Third-party funds in joint bank account not subject to garnishment
Only the defendant debtor's share of funds in a joint bank account is subject to garnishment by a creditor; the portion belonging to another person is not. However, that other person has the burden of proof. This was the ruling of the Puerto Rico Supreme Court in Banco Bilbao Vizcaya v. López, 2006 T.S.P.R. 135.
Banco Bilbao Vizcaya filed court action in collection of money and mortgage foreclosure against its debtors Ángel López Montes, his wife Carmen Sasso Oliver and other defendants. In order to secure a future judgment in its favor, it served Banco Popular de Puerto Rico with a court order garnishing a savings deposit account that existed to the joint names of co-defendant Sasso and her mother, Concepción Oliver Aneiro.
Oliver intervened in the case to claim that her portion of the money could not be garnished by the plaintiff bank. One of her major obstacles was the joint nature of the account and the fact that the account documentation provided that the money belonged to both.
Nature of a bank account
The Puerto Rico Supreme Court first repeated the long-established doctrine that bank deposits are not deposits at all, but loans. Citing its 1953 opinion in the case of Portilla v. Banco Popular, 75 D.P.R. 100, the Court ratified that what actually exists between a "depositary" bank and a "depositor" is a debtor-creditor relationship pursuant to which the bank owes money to its customer. The customer possesses a credit claim against the bank-the likes of an account receivable; and that right to receive payment is subject to garnishment by a creditor of the customer.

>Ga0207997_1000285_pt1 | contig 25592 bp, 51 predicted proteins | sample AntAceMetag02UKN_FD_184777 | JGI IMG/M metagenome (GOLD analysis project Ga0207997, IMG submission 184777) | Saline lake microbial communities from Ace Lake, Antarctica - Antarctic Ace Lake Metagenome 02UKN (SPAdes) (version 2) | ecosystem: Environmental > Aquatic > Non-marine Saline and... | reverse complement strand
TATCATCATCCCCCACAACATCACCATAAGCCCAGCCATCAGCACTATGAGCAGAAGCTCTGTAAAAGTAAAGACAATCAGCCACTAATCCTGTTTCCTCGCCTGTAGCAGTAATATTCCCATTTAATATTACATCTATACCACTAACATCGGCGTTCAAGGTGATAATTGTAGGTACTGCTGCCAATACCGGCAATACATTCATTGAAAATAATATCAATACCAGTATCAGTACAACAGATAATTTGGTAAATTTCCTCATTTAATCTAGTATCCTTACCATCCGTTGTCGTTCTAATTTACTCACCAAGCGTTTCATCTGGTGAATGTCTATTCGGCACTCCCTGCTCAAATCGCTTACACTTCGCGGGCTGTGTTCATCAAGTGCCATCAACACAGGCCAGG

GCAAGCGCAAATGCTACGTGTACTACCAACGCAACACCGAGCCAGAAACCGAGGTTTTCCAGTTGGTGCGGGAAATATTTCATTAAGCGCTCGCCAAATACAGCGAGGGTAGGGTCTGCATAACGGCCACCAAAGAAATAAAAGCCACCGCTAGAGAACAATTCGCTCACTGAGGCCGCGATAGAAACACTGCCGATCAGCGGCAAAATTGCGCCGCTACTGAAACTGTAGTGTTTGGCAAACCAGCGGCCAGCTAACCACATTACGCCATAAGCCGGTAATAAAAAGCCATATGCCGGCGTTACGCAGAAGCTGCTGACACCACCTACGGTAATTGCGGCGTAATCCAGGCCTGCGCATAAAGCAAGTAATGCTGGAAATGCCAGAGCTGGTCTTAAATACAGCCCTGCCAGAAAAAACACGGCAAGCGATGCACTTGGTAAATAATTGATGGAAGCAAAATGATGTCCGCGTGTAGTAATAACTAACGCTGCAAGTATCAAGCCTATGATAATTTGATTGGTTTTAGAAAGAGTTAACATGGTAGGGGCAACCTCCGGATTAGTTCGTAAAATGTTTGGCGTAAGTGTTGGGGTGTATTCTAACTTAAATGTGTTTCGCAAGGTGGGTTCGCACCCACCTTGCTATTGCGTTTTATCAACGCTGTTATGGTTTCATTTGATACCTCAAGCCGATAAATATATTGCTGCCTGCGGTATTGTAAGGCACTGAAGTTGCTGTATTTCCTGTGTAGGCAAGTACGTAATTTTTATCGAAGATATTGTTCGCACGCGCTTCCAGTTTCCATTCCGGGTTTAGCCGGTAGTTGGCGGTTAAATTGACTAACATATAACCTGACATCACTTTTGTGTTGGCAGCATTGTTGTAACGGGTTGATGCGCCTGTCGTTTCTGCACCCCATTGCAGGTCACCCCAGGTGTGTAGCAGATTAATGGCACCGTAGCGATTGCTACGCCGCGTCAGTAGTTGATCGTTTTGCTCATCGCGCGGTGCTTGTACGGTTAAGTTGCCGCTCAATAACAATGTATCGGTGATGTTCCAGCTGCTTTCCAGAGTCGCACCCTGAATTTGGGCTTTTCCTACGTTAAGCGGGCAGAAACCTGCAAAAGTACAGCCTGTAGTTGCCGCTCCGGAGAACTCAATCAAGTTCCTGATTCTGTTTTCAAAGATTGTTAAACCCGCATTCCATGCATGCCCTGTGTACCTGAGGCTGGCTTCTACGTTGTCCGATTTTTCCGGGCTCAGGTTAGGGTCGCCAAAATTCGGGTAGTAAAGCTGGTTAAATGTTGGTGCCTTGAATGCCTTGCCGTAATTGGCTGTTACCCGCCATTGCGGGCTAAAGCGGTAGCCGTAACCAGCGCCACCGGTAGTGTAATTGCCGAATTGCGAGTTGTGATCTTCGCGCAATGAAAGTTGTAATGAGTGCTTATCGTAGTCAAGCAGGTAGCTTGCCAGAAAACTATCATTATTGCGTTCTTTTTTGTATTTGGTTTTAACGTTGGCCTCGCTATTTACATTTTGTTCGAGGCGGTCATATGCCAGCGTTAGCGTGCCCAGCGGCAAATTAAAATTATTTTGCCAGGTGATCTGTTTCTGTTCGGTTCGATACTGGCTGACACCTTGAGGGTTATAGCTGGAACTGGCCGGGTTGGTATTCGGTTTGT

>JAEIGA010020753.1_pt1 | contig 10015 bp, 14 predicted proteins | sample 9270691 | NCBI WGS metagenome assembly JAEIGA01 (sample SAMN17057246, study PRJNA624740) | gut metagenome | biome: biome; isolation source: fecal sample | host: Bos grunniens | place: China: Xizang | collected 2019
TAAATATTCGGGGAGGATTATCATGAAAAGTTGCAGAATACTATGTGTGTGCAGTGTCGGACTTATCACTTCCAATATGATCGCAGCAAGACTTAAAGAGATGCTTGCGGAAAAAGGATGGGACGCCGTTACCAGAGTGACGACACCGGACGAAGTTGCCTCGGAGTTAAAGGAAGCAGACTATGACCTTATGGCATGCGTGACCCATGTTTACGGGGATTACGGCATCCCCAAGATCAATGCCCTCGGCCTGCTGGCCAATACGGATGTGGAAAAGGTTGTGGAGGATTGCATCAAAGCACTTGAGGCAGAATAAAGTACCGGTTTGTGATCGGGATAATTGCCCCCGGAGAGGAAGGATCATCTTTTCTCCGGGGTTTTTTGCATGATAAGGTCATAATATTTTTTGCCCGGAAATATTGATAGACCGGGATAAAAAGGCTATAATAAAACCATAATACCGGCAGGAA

The Supreme Court continued to explain that case law in the United States points to the norm that such garnishment is limited to the interest of the defendant in the account balance. Therefore, if the defendant has an interest of only 25% in a $1,000 account, the garnishing creditor can only attach $250. However, in joint accounts there is presumption that the total amount is subject to garnishment, unless the non-defendant party claiming an interest proves otherwise. The Court quoted as follows from Delta Fertilizer, Inc. v. Morgan, 547 So. 2d 800 (1989):
"In the majority of jurisdictions, the entire account is vulnerable [to garnishment], but evidence is permitted to show the respective ownership of each depositor."
Puerto Rico adopted this stateside rule, adding that the burden of proof lies on the third-party claiming partial ownership, because the join depositors are in a much better position to prove ownership than either the bank or the garnishing creditor.
As to the provision in the account documents to the effect that joint depositors are co-owners, the Court answered that this too is a presumption that may be rebutted by the interested party.
© 2006 Goldman Antonetti & Cordova, LLC